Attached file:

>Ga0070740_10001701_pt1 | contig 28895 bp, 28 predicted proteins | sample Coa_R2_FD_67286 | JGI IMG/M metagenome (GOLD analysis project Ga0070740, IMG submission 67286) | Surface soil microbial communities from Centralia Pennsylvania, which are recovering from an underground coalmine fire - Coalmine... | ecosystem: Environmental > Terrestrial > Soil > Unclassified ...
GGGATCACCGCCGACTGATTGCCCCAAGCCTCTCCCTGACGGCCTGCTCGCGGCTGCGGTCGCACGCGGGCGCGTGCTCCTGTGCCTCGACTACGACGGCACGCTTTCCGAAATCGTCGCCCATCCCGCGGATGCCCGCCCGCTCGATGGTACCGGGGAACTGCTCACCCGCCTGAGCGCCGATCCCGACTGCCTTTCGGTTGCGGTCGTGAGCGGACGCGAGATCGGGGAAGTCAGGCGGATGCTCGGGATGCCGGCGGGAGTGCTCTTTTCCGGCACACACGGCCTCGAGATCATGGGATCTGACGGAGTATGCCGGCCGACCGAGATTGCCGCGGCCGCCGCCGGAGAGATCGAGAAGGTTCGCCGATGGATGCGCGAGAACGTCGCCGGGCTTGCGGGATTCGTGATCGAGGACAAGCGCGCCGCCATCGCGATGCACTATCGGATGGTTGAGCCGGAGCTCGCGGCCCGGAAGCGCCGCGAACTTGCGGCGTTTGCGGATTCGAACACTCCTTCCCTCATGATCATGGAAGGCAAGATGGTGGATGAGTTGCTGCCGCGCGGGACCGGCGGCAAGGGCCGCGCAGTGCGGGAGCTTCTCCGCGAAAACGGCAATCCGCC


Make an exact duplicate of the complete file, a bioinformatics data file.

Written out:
>Ga0070740_10001701_pt1 | contig 28895 bp, 28 predicted proteins | sample Coa_R2_FD_67286 | JGI IMG/M metagenome (GOLD analysis project Ga0070740, IMG submission 67286) | Surface soil microbial communities from Centralia Pennsylvania, which are recovering from an underground coalmine fire - Coalmine... | ecosystem: Environmental > Terrestrial > Soil > Unclassified ...
GGGATCACCGCCGACTGATTGCCCCAAGCCTCTCCCTGACGGCCTGCTCGCGGCTGCGGTCGCACGCGGGCGCGTGCTCCTGTGCCTCGACTACGACGGCACGCTTTCCGAAATCGTCGCCCATCCCGCGGATGCCCGCCCGCTCGATGGTACCGGGGAACTGCTCACCCGCCTGAGCGCCGATCCCGACTGCCTTTCGGTTGCGGTCGTGAGCGGACGCGAGATCGGGGAAGTCAGGCGGATGCTCGGGATGCCGGCGGGAGTGCTCTTTTCCGGCACACACGGCCTCGAGATCATGGGATCTGACGGAGTATGCCGGCCGACCGAGATTGCCGCGGCCGCCGCCGGAGAGATCGAGAAGGTTCGCCGATGGATGCGCGAGAACGTCGCCGGGCTTGCGGGATTCGTGATCGAGGACAAGCGCGCCGCCATCGCGATGCACTATCGGATGGTTGAGCCGGAGCTCGCGGCCCGGAAGCGCCGCGAACTTGCGGCGTTTGCGGATTCGAACACTCCTTCCCTCATGATCATGGAAGGCAAGATGGTGGATGAGTTGCTGCCGCGCGGGACCGGCGGCAAGGGCCGCGCAGTGCGGGAGCTTCTCCGCGAAAACGGCAATCCGCC